Well, readers, I may not post again until after I theoretically submit at the end of the month, so wish me luck! I’ll try to check in again before the defense.

 

Day 870: The Light at the End of the Tunnel

Well readers, I finally did it: I finished drafting the body chapters of the DOS-D. At around 3am on day 868.

The Elvis chapter ended up a little over 86 pages long (before notes), including 75 figures. I still believe there are too many images, but I’m going to deal with that later, when I start revising the chapter. For now, I’m grateful to have (barely) made it through. That last day was very rough; I had promised the chapter to my chair by January 18 but kept hitting walls when it came to dealing with Viva Las Vegas and beyond, let alone concluding the chapter. So, I spent January 18 not eating but working constantly, which meant that I only missed the deadline by about 3 hours.

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Elvis dancing for Ann-Margret in Viva Las Vegas (1964), for which I struggled to find a good angle of analysis.

It took me a few days to recuperate, but here I am on the other side of it. Now it’s time to switch mental gears and shape the project as a whole: revisions. Luckily for me, all three members of my committee have read through and given me detailed feedback on each chapter as I’ve written them, so I will have a lot of guidance through my revision process. I know that I need to do more secondary reading/citation for the “cultural context” parts of the chapters, and clarify my central argument. This means more sign-posting and better conclusions to my major examples and sections. I anticipate needing to print out the full chapters for myself, spread them out on the floor, and edit by hand. I need to be able to see the flow of the thing. My apologies in advance to the trees who had to die for me to achieve this; I promise to recycle it all when I’m done. Speaking of promises…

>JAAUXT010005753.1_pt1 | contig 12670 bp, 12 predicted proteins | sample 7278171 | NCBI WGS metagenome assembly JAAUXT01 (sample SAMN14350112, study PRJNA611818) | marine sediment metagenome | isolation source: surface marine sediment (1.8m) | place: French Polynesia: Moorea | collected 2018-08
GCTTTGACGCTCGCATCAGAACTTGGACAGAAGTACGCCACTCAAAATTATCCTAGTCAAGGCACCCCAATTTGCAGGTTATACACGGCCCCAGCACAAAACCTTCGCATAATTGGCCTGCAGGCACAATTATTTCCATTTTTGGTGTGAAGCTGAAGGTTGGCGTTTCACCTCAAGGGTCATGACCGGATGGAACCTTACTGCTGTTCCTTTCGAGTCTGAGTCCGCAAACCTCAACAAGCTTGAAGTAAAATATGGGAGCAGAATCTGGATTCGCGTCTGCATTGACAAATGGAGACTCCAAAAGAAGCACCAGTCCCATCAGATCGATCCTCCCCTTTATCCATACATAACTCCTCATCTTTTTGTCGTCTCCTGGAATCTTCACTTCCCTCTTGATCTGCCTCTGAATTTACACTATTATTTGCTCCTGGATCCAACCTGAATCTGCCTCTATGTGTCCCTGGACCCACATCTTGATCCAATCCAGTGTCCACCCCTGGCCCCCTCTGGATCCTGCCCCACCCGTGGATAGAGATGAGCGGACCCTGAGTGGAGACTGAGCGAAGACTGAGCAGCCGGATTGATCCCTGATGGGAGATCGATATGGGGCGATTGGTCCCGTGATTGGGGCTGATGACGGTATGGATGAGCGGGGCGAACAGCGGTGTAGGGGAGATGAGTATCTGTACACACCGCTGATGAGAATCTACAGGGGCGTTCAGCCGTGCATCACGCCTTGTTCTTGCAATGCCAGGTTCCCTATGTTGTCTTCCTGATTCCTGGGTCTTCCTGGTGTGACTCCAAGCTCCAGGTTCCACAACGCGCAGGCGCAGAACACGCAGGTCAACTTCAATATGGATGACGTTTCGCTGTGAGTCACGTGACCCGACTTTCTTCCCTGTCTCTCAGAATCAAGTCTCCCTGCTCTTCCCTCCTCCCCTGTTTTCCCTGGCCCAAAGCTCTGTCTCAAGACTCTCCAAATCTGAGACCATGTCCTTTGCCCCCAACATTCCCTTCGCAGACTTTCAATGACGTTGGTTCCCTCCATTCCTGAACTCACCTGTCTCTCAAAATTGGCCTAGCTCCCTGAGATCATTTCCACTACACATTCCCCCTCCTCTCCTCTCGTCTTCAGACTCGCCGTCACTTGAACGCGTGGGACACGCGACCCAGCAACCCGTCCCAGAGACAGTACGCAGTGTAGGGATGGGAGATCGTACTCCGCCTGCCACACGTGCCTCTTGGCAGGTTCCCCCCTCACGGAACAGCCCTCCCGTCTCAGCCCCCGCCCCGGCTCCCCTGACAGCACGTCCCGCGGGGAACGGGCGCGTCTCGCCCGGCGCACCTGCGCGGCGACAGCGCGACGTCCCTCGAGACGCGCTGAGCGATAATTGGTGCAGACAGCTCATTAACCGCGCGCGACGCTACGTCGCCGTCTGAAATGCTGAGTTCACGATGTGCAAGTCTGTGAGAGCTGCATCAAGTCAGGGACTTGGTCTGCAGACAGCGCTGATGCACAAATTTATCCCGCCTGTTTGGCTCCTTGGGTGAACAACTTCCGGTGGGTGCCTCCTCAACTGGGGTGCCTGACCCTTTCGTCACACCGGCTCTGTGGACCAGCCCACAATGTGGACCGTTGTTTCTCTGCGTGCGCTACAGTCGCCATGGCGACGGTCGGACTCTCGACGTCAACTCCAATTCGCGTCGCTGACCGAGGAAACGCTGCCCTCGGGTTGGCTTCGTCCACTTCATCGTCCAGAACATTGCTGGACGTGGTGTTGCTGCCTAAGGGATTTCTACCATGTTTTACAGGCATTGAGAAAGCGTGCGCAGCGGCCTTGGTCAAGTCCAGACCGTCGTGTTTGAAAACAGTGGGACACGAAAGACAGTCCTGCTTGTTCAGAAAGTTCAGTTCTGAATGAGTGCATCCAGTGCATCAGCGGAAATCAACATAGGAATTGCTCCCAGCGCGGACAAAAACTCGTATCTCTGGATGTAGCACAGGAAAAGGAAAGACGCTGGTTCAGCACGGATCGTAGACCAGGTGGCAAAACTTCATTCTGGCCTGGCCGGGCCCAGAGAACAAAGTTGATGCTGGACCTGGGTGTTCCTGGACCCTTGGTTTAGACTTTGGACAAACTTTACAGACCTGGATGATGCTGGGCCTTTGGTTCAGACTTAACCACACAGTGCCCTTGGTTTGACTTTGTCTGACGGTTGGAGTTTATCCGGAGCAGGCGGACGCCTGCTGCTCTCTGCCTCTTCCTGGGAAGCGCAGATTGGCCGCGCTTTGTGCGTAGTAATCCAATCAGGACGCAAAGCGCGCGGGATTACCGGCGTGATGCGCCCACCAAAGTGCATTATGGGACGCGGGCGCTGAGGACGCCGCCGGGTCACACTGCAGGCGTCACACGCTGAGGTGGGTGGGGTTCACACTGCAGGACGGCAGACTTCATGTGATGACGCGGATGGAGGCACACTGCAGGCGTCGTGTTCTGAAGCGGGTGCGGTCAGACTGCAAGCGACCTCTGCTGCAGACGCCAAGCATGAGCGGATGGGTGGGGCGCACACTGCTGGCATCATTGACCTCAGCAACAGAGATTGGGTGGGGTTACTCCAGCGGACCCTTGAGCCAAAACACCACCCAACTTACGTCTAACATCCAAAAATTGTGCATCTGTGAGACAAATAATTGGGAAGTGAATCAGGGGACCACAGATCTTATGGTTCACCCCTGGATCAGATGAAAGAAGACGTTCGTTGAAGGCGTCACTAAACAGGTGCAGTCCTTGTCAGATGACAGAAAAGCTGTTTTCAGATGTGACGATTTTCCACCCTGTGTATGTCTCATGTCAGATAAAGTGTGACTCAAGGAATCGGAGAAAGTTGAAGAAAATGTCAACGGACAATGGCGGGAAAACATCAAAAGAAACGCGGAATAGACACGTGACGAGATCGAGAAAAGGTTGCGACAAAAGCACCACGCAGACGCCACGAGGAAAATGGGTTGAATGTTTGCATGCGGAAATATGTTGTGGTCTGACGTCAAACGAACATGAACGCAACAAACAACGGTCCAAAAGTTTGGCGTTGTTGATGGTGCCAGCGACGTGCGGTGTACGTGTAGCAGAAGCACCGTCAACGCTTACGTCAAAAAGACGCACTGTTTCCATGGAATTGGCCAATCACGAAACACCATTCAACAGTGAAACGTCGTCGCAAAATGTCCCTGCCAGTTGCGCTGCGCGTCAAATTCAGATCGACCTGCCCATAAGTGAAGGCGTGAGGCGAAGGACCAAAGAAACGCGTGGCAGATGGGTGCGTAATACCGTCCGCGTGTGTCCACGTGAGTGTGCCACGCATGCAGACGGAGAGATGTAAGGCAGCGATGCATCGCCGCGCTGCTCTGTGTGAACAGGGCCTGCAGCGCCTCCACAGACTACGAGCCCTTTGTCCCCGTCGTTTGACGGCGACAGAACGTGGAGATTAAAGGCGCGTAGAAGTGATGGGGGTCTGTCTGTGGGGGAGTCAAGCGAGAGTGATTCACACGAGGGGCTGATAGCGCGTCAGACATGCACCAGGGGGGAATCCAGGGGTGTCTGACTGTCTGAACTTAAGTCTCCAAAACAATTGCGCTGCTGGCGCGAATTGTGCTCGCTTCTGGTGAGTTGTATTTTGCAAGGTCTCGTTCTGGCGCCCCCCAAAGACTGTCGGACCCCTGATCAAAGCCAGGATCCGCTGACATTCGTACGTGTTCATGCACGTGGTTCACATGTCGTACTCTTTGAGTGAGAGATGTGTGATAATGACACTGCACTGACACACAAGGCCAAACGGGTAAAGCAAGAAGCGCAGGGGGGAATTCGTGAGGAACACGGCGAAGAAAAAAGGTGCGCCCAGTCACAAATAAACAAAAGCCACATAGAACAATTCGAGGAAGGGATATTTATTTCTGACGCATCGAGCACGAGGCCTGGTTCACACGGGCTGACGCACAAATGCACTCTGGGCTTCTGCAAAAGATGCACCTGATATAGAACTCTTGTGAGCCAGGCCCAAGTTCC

I have promised a draft of my Introduction alongside revised versions of Chapters 1 & 2 to my chair by February 22. Thus, I gave myself mini-deadlines to reach that goal:

  • Complete Ch. 1 revisions (Nicholas Brothers) by Jan. 30
  • Complete Ch. 2 revisions (Gene Kelly) by Feb 8
  • Use the 2 weeks between Feb 8 & Feb 22 to write the Intro